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Godwin junior reaches new heights

Planes are common to see in the sky, but most people never picture themselves actually flying one. Junior Ardenne Sklavos decided early in her life that she wanted to fly a plane herself.

 For her whole life she knew she wanted to do something that involved flying. “My dad used to fly for fun and would tell our family stories, so I’ve always loved the idea of flying,” said Sklavos. 

Sklavos realized that learning to fly would allow her to pursue her love of flying and give her the chance to travel the world as a career. 

She started her journey of flying in January, so she has been learning for only eight months. “Learning to fly is slightly like learning to drive in the sense that you can start with the very basics and then slowly learn more and more,” said Sklavos. 

On her first lesson, she was able to control a takeoff, but wasn’t able to land until a few lessons later.

After a few more lessons, and quite a bit of help from her instructor, Sklavos was able to control takeoff and landing.

“I had only had about 17 hours of flying and most instructors say that it takes anywhere from 15 to 20 hours to completely learn how to take off, fly the plane steadily, and land safely in order to solo,” said Sklavos.

Leading up to her first solo flight, Sklavos was most nervous about how she was going to do. She wanted to prove to herself that she could do it since being a pilot is such a male dominated field. 

“Only about seven percent of pilots are women so I felt the need, and still feel the need, to prove myself constantly and always do my best,” said Sklavos.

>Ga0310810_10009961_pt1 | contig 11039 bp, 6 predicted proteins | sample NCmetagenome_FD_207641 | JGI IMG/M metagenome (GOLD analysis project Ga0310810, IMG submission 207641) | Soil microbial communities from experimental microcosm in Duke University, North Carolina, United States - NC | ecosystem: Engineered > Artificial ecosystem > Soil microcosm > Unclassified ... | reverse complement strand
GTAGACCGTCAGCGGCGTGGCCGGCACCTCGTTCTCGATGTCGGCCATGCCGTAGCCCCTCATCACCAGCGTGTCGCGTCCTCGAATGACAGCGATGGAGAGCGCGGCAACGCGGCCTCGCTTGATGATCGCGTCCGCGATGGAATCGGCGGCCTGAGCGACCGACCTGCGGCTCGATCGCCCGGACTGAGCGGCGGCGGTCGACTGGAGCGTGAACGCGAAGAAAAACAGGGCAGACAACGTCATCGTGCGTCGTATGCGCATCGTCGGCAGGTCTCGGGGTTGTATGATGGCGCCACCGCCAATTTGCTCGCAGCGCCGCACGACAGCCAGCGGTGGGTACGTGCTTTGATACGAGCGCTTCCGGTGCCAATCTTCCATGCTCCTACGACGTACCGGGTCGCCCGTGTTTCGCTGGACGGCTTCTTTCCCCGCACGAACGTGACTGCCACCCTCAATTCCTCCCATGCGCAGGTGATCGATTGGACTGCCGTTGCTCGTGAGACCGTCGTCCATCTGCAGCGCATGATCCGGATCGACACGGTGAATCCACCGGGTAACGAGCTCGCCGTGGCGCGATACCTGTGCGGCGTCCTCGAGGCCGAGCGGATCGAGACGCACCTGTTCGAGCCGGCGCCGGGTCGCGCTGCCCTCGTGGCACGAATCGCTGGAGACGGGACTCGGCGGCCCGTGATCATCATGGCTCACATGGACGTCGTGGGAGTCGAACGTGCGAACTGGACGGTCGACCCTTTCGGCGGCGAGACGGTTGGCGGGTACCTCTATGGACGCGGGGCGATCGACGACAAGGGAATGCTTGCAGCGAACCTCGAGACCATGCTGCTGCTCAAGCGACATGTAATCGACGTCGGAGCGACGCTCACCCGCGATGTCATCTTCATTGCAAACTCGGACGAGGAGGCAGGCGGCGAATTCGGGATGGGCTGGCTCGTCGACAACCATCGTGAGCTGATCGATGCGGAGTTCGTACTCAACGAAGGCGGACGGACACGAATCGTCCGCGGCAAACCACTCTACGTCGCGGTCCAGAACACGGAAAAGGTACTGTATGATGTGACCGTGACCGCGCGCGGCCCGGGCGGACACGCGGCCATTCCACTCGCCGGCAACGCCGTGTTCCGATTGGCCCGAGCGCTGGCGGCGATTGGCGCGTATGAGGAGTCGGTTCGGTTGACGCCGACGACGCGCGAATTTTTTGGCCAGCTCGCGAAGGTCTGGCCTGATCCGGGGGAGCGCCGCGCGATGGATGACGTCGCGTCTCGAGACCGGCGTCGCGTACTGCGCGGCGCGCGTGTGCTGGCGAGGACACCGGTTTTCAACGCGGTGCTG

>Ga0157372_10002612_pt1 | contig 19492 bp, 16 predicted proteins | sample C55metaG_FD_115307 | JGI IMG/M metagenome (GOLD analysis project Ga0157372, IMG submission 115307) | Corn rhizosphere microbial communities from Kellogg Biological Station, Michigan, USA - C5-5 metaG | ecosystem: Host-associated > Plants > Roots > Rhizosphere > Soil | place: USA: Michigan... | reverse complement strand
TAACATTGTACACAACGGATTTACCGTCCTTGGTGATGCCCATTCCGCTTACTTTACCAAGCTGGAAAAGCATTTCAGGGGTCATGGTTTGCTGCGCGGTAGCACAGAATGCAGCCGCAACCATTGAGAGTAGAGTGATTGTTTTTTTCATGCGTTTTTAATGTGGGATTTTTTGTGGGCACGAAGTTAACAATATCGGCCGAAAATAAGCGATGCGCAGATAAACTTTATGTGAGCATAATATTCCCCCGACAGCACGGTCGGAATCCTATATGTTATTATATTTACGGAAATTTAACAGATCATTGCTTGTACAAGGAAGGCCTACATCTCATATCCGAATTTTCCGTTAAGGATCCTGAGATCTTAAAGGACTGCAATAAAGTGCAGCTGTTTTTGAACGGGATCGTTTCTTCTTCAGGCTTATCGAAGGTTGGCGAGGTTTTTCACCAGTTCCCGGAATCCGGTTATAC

On Sklavos’s first solo flight, she was feeling a little nervous, but once her instructor had left the plane she felt a sense of calm and felt completely ready.

With learning any new skill comes a sense of fear and nervousness, but while Skalvos was a little nervous on her first solo flight, she never had any major fears. “I’ve never really had any fears about flying and have never had trouble with heights,” said Sklavos. 

Learning how to fly a plane is not only difficult, but it is also very expensive. One has to rent the plane and have to pay the instructor by the hour. 

To pay for her lessons, Sklavos has been working over the summer. “To balance it out, I work five days a week during the summer and schedule my hours around my flight lessons,” said Sklavos.

Due to the age restrictions Sklavos will officially have her private pilot’s license next August. This means she will be able to fly the plane by herself and will be able to take her family members as passengers.

 “Once I get the license, I can’t wait to take some family up as that will be the first time I can fly with them by myself,” said Sklavos.

Sklavos hopes that by getting her license she can continue to learn and eventually become an airline pilot and work for an international airline. “I’d love to be based in either Europe or Australia and fly larger aircrafts,” said Sklavos. 

“The most important thing I’ve learned has definitely been that flying is my dream and definitely what I want to do in the future,” said Sklavos. 

photo courtesy Ardenne Sklavos
Junior Ardenne Sklavos with the plane that she flies.

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